AD150 Problems That Fix Themselves 'Which is Worse'

by Already Dead Tapes and Records

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  • Record/Vinyl

    'Which is Worse' on 150 gram 12" black vinyl
    Includes Digital Download Card, 11x17 Poster and 2 Vinyl Stickers
    Edition of 300

    Includes unlimited streaming of AD150 Problems That Fix Themselves 'Which is Worse' via the free Bandcamp app, plus high-quality download in MP3, FLAC and more.
    ships out within 4 days

     $12 USD or more

     

  • Includes unlimited streaming via the free Bandcamp app, plus high-quality download in MP3, FLAC and more.

     $7 USD  or more

     

  • Problems That Fix Themselves cassette & vinyl bundle

    In honor of the 1980 Records release of 'Besides', the companion cassette to Problems That Fix Themselves' 2014 album 'Which is Worse', we're bundling the two together for a discounted price.

    Bundle Includes:
    'Besides' C24
    'Which is Worse' 12" LP

    Both releases come with download cards

    Includes unlimited streaming of AD150 Problems That Fix Themselves 'Which is Worse' via the free Bandcamp app, plus high-quality download in MP3, FLAC and more.

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about

"Problems That Fix Themselves’ third proper album, Which Is Worse, will wrap the head of any listener in swaddling blankets. The majority of the seven pieces which comprise this latest offering from the Chicago duo (long-time contributor Alex Borozan is now officially the other half of founder Josh Tabbia’s electronic vision) display a marked emphasis on melody and structure, with only the closing track “Slowburn” containing the freeform assault on the senses with which Problems have pummeled audiences throughout the Midwest the past few years.

The sound bite sampling and mechanized beats that propelled the magnificent assortment of sounds on the last Problems’ release, 2010’s Seconds, have all but vanished in favor of melodic passages which move as naturally as the river flows. Seconds was far from cold and clamorous, abundant in warmth and melody, but much of it was buried under shards of experimentation that appeared to be taking place while the tape was rolling. That is the key difference on Which Is Worse: the experimentation seems to have taken place largely in the composing process, with the textural sounds arranged into the colorful, radiating pieces, giving the album a more refined sound, while still exciting and bold nonetheless.

The titular cut acts as the opening credits, with a Baldwin Discoverer table top organ cycling through a series of sustained chords against a gentle wash of white noise thunderstorm. “Maximum Occupancy” crawls across the speakers through a wormhole into “Black Elvis,” which explodes in a majestic myriad of incandescent phosphorescence, in shades of Tangerine Dream and Harmonia. The production is stunningly crisp, with a cohesion unprecedented in Problems’ catalogue. The sole vocal performance on the album appears on “Sunday Song,” a tender tune which unites contributing member Victoria Blade’s saccharine, distorted vocals with a melodious synth line, bringing side one to a sweet-tempered close.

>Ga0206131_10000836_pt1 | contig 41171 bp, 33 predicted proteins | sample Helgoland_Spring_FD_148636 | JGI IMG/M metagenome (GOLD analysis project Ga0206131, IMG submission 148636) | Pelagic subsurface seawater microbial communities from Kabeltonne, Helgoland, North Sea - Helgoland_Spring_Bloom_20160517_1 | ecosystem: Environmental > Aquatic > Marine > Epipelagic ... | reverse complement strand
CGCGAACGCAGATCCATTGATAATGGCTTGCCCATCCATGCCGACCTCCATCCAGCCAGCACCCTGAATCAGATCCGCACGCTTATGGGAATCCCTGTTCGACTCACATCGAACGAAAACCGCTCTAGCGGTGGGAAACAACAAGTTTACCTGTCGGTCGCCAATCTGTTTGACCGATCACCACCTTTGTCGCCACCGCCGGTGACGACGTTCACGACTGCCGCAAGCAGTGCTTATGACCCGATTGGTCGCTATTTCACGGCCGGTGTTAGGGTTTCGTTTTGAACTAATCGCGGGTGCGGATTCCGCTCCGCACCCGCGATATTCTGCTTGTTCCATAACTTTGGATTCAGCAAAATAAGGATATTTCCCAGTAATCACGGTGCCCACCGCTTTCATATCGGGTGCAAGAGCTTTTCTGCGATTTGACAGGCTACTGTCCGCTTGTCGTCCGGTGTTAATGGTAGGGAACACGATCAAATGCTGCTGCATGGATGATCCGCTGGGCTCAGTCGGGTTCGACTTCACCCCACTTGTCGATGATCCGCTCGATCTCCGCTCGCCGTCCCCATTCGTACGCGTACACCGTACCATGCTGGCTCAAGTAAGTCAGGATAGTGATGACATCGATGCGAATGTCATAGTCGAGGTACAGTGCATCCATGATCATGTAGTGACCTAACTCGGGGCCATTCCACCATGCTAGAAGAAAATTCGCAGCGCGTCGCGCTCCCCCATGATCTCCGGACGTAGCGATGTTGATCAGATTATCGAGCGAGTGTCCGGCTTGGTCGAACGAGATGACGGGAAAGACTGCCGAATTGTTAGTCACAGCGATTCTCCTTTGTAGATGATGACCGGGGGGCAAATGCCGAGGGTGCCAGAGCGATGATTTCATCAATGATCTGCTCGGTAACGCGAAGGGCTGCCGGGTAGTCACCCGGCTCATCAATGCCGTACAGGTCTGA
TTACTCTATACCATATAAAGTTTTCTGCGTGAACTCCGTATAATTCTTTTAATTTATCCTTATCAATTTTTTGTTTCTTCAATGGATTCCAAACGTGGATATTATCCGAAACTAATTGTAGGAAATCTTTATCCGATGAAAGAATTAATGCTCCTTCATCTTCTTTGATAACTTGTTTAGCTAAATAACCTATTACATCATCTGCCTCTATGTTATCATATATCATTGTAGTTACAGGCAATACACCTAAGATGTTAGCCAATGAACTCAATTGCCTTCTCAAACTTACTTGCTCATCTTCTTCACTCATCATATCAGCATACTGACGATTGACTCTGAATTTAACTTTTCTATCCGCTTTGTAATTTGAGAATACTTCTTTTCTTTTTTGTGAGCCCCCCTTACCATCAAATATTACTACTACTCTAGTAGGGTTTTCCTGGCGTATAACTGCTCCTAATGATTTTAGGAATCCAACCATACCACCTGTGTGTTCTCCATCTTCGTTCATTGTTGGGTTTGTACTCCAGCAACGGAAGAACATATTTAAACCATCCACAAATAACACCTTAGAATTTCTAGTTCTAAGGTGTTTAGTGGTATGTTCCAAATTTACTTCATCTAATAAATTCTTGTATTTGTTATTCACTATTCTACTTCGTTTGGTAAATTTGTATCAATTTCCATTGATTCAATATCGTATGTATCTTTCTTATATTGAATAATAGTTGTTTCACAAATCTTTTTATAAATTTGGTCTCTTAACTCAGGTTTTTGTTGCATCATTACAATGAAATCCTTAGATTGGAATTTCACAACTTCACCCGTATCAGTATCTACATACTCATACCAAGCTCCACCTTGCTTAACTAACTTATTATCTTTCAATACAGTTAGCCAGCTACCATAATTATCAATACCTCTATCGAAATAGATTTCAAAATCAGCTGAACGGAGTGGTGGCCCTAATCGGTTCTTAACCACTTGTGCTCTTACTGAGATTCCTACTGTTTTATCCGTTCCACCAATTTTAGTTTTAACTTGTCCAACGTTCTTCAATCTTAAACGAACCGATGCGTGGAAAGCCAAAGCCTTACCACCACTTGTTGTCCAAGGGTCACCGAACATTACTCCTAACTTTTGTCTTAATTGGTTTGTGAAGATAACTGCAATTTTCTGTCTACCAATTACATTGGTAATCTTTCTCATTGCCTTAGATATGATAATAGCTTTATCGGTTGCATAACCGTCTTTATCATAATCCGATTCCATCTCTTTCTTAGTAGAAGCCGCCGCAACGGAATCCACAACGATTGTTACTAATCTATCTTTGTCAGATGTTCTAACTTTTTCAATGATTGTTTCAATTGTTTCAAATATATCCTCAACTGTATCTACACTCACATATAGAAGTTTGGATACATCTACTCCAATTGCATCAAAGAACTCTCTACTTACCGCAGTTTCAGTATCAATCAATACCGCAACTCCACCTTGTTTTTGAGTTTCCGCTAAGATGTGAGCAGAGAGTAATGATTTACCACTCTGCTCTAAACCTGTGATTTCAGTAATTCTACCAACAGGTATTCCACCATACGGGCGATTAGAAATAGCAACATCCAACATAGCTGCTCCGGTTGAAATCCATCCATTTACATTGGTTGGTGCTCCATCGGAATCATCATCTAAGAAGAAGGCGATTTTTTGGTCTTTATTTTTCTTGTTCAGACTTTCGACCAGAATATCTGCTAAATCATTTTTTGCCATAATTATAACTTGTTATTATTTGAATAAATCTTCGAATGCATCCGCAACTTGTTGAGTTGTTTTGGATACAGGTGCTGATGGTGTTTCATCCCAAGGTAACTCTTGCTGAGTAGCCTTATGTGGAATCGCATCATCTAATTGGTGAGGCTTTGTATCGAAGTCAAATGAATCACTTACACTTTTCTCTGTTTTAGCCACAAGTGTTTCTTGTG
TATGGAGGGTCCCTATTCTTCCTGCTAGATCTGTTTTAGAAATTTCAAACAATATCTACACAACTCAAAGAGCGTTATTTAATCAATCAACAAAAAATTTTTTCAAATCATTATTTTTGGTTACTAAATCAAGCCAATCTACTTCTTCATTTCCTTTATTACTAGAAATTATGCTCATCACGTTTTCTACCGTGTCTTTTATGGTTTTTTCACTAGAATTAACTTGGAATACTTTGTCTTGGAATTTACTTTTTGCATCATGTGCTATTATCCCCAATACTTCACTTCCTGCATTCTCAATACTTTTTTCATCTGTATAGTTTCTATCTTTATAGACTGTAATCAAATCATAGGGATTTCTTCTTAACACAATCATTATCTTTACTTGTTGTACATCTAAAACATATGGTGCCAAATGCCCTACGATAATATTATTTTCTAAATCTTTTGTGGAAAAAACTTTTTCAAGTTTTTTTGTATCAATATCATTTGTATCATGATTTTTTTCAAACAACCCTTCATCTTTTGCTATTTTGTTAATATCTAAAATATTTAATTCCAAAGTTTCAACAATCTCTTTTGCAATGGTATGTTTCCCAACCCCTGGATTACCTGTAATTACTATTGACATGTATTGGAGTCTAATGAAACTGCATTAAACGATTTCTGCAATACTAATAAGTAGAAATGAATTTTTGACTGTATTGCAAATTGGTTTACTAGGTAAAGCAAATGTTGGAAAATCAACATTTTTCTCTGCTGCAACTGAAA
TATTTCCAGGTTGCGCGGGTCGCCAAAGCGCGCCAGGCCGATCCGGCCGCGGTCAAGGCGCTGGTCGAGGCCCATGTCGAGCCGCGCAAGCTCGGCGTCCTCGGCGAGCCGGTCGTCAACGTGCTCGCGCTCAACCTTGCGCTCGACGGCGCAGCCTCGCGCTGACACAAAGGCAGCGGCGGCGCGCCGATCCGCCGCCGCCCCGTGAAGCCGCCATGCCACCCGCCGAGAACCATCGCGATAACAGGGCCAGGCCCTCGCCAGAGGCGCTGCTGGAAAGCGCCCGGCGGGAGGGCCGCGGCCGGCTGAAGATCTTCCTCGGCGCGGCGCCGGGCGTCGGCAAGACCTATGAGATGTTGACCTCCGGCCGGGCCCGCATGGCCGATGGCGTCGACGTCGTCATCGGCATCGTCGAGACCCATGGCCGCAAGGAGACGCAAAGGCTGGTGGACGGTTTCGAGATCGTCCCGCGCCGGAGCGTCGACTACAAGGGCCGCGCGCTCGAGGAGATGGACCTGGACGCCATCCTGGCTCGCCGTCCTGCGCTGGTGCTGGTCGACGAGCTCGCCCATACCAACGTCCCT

Side two opener “8:62” features the drill and bass drum patterns often employed by Aphex Twin and Squarepusher back in the day. A diced-up air organ supplies the main melody while cherubic flourishes distantly circle overhead. “Elsie Mary” paints a serene, understated landscape that is not unlike those explored by early pioneering electronic artists in Europe that Brian Eno sought out. The aforementioned “Slowburn” finishes off the album in an abrasive, terrifying menace of sonance that is absent from the six tracks which precede it.

Perhaps the only perceivable shortcoming of Which Is Worse is the brevity of the album, clocking in at around 35 minutes. Maybe Problems ascribe to the old vaudevillian adage, “Always leave them wanting more.” Regardless, with not a wasted note to be found, the album is comforting sonic bliss that benefits from repeated listens and can be done so ad infinitum at such a short running time. Chalk up another one for Problems That Fix Themselves."
-Peter Cook, Already Dead Tapes, 2014

credits

released November 11, 2014

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about

Already Dead Tapes and Records Brooklyn, New York

A record label releasing cassettes, vinyl and fine art in small editions.

Based in Brooklyn, Chicago and Kalamazoo.

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